• Specify the Driver Class Name as: com.microsoft.sqlserver.jdbc.SQLServerDriver
    • Test connection.

The resulting XML of the Generic Database Global Configuration element should be like the one as follows:

<db:generic-config 
name="MSSQL_AdventureWorks_Configuration"
url="jdbc:sqlserver://${mssql.server}:${mssql.port};databaseName=${mssql.database};user=${mssql.user};password=${mssql.password}"
driverClassName="com.microsoft.sqlserver.jdbc.SQLServerDriver"
doc:name="Generic Database Configuration"/>

Note that I am using a Property Placeholder to store my connection properties. Once the Global Configuration Element has been created, we are ready to start interacting with the database. In the following sections, I will be showing how to implement three common integration scenarios with a SQL Server database

  1. Querying data from a database.
  2. Updating data in a database.
  3. Polling updated records from a database.

Querying Data from a SQL Server Database

The first scenario we will go through is querying data from a SQL Server database based on a HTTP GET request. The requirement of this scenario is to get all employees from the database with first name containing a specified string. To implement this scenario, I have created the following flow containing the steps listed below:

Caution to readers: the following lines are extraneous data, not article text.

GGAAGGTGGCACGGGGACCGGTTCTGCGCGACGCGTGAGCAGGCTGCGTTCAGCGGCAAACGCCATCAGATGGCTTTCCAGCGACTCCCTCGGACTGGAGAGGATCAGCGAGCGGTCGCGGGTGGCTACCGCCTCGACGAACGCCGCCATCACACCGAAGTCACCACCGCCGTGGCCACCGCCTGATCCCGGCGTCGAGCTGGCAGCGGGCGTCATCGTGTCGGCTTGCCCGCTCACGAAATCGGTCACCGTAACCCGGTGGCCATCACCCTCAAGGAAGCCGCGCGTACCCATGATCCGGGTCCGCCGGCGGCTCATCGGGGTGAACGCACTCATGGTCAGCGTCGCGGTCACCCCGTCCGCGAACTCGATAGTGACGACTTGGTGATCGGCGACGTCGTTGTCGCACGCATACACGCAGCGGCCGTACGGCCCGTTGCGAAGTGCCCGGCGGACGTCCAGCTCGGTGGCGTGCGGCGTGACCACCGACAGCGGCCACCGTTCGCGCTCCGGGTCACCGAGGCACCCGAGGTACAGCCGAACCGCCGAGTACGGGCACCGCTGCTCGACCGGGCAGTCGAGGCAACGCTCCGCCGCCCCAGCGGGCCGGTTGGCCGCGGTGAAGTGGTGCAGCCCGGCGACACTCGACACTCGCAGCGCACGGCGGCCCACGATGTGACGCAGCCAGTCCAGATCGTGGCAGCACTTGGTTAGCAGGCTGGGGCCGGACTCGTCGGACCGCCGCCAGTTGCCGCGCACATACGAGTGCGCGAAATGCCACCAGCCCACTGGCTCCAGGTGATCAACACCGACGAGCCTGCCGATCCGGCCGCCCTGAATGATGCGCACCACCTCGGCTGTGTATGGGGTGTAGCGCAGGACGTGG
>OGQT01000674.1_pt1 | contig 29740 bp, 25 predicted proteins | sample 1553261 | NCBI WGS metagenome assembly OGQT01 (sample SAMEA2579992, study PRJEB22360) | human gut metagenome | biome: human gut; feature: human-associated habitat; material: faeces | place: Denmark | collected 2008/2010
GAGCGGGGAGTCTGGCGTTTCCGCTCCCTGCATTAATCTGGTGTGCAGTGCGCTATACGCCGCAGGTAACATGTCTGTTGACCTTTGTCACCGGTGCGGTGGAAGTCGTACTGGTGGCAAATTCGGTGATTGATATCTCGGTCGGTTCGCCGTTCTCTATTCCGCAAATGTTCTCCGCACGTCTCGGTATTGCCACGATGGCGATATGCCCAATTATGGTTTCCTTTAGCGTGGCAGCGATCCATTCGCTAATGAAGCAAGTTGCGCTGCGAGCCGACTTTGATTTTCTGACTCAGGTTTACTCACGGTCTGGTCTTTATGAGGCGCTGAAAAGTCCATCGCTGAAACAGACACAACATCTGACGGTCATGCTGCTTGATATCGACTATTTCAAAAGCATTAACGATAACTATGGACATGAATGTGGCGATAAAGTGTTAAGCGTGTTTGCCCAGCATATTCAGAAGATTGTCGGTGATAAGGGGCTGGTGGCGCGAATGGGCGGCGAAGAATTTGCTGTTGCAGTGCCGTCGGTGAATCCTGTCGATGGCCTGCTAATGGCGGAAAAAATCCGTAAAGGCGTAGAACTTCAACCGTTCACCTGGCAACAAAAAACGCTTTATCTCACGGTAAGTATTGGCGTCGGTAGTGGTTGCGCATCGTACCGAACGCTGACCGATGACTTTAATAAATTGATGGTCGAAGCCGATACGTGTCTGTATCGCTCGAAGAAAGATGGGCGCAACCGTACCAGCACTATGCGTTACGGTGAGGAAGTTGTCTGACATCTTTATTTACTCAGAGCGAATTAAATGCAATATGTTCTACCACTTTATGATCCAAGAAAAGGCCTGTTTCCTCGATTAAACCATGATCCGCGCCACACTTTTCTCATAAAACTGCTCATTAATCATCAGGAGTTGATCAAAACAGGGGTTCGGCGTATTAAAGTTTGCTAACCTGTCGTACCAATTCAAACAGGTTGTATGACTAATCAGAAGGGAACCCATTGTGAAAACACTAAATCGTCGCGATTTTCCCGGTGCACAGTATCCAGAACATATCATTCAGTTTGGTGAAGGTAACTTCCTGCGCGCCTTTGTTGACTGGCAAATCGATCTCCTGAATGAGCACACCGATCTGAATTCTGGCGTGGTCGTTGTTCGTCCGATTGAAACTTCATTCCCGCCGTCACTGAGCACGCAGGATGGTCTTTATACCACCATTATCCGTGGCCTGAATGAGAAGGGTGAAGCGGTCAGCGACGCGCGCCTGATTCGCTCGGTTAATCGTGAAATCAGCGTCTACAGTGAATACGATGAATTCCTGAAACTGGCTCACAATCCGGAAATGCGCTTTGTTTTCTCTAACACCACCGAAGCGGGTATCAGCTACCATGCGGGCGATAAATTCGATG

• HTTP Listener: which expects a GET call with a query param specifying the name to search for.
  • Extract Query Param: A Set Flow Variable Transformer which extracts the query param specifying the name to search for. Because I will be using a LIKE operator on my SQL query, I would default the variable to ‘%%’ to bring all available records when no filter is specified. I set the variable value as follows:
    #[message.inboundProperties.‘http.query.params’.name == empty ? ‘%%’ : ‘%’ + message.inboundProperties.‘http.query.params’.name + ‘%’]
  • Get Employees from DB: Database connector to get employees matching the criterion configured as follows:
    • Connector Configuration: the Generic Database Configuration Element configured previously.
    • Operation: Select
    • Query Type: Parametrized

    • Parametrized query: To query employees based on the filter criterion. I will use a simple SELECT statement and will use the flow variable
      #[flowVars.employeeName]
      as filter as shown below
      :

      SELECT  Person.BusinessEntityID
              ,Person.Title
              ,Person.FirstName
              ,Person.MiddleName
              ,Person.LastName
              ,EmailAddress.EmailAddress
              ,Employee.LoginID
              ,Employee.JobTitle